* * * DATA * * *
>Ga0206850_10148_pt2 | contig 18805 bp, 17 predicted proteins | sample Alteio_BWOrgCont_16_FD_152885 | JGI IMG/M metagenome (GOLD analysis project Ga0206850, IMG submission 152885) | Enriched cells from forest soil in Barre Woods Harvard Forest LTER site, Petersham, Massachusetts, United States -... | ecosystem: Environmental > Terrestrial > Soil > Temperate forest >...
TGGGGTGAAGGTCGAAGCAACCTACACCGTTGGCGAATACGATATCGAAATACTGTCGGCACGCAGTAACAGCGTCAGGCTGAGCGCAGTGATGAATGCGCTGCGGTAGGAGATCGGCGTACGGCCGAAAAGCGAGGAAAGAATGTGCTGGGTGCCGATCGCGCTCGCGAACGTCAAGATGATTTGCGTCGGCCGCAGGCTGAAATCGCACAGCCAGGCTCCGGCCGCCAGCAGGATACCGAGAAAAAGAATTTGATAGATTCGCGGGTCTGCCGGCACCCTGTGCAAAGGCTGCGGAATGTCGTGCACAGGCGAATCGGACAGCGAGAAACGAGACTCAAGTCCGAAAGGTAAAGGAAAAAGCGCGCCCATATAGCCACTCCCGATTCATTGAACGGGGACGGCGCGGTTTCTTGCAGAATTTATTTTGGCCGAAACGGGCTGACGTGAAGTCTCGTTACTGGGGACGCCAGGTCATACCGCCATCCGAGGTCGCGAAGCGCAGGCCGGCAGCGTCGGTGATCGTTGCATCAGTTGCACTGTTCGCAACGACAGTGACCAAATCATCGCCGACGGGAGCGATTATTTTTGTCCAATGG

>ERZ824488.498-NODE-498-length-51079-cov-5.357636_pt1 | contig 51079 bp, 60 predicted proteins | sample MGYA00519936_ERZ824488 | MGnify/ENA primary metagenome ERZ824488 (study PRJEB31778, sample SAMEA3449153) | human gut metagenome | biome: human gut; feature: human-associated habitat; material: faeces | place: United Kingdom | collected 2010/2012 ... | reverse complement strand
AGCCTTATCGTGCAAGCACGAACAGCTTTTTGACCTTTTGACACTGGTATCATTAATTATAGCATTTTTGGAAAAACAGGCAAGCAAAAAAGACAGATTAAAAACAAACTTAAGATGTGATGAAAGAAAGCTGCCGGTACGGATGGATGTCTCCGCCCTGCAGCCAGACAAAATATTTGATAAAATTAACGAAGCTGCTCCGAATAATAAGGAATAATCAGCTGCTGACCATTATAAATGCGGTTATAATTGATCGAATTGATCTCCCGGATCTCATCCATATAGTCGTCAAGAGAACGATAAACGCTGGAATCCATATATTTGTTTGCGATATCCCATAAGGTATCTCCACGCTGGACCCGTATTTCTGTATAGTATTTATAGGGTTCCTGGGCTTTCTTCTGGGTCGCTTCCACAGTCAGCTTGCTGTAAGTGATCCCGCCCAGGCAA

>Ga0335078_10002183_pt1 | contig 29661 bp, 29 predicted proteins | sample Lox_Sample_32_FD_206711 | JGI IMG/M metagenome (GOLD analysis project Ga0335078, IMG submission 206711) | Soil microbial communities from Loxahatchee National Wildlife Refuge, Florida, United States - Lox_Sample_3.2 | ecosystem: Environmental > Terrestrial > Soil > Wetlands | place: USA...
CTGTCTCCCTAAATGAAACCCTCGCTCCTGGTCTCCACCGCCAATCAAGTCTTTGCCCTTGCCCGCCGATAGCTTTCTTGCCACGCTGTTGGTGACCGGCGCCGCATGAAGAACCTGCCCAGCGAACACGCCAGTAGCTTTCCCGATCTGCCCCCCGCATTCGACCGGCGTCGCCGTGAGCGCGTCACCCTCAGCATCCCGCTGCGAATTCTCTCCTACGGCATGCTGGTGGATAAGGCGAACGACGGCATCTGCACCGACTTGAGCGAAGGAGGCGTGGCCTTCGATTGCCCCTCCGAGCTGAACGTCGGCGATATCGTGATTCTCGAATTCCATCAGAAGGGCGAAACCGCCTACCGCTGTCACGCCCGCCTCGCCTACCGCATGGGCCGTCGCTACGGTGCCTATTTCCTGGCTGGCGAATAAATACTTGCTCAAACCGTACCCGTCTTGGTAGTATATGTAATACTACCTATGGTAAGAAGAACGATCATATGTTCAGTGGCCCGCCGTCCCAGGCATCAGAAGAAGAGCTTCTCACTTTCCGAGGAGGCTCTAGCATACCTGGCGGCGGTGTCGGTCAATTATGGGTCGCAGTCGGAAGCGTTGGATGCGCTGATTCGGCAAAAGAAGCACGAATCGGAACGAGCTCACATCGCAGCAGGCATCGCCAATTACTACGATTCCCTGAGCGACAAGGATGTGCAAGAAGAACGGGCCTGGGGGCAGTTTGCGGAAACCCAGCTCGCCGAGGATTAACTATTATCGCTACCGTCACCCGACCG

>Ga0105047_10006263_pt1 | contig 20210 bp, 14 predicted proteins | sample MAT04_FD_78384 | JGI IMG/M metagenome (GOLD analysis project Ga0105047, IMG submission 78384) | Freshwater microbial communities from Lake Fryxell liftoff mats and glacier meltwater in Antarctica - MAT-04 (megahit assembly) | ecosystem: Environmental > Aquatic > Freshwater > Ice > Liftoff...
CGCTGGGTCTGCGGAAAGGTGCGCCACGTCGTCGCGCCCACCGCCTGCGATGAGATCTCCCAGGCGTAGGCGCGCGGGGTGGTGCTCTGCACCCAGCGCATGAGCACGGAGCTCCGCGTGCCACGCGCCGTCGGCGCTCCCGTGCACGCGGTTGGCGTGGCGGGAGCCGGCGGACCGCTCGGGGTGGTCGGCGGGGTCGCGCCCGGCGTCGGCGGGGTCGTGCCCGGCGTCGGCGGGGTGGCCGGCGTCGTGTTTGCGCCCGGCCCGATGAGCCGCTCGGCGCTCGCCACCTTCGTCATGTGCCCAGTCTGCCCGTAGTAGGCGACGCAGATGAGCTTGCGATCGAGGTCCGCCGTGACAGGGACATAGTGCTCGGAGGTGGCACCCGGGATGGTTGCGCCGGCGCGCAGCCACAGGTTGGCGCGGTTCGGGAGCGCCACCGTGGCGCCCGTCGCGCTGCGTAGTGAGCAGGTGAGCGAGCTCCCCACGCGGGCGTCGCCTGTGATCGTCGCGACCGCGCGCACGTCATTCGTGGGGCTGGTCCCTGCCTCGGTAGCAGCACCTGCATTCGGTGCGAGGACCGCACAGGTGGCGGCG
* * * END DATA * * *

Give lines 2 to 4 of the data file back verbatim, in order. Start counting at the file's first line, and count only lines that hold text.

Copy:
TGGGGTGAAGGTCGAAGCAACCTACACCGTTGGCGAATACGATATCGAAATACTGTCGGCACGCAGTAACAGCGTCAGGCTGAGCGCAGTGATGAATGCGCTGCGGTAGGAGATCGGCGTACGGCCGAAAAGCGAGGAAAGAATGTGCTGGGTGCCGATCGCGCTCGCGAACGTCAAGATGATTTGCGTCGGCCGCAGGCTGAAATCGCACAGCCAGGCTCCGGCCGCCAGCAGGATACCGAGAAAAAGAATTTGATAGATTCGCGGGTCTGCCGGCACCCTGTGCAAAGGCTGCGGAATGTCGTGCACAGGCGAATCGGACAGCGAGAAACGAGACTCAAGTCCGAAAGGTAAAGGAAAAAGCGCGCCCATATAGCCACTCCCGATTCATTGAACGGGGACGGCGCGGTTTCTTGCAGAATTTATTTTGGCCGAAACGGGCTGACGTGAAGTCTCGTTACTGGGGACGCCAGGTCATACCGCCATCCGAGGTCGCGAAGCGCAGGCCGGCAGCGTCGGTGATCGTTGCATCAGTTGCACTGTTCGCAACGACAGTGACCAAATCATCGCCGACGGGAGCGATTATTTTTGTCCAATGG

>ERZ824488.498-NODE-498-length-51079-cov-5.357636_pt1 | contig 51079 bp, 60 predicted proteins | sample MGYA00519936_ERZ824488 | MGnify/ENA primary metagenome ERZ824488 (study PRJEB31778, sample SAMEA3449153) | human gut metagenome | biome: human gut; feature: human-associated habitat; material: faeces | place: United Kingdom | collected 2010/2012 ... | reverse complement strand
AGCCTTATCGTGCAAGCACGAACAGCTTTTTGACCTTTTGACACTGGTATCATTAATTATAGCATTTTTGGAAAAACAGGCAAGCAAAAAAGACAGATTAAAAACAAACTTAAGATGTGATGAAAGAAAGCTGCCGGTACGGATGGATGTCTCCGCCCTGCAGCCAGACAAAATATTTGATAAAATTAACGAAGCTGCTCCGAATAATAAGGAATAATCAGCTGCTGACCATTATAAATGCGGTTATAATTGATCGAATTGATCTCCCGGATCTCATCCATATAGTCGTCAAGAGAACGATAAACGCTGGAATCCATATATTTGTTTGCGATATCCCATAAGGTATCTCCACGCTGGACCCGTATTTCTGTATAGTATTTATAGGGTTCCTGGGCTTTCTTCTGGGTCGCTTCCACAGTCAGCTTGCTGTAAGTGATCCCGCCCAGGCAA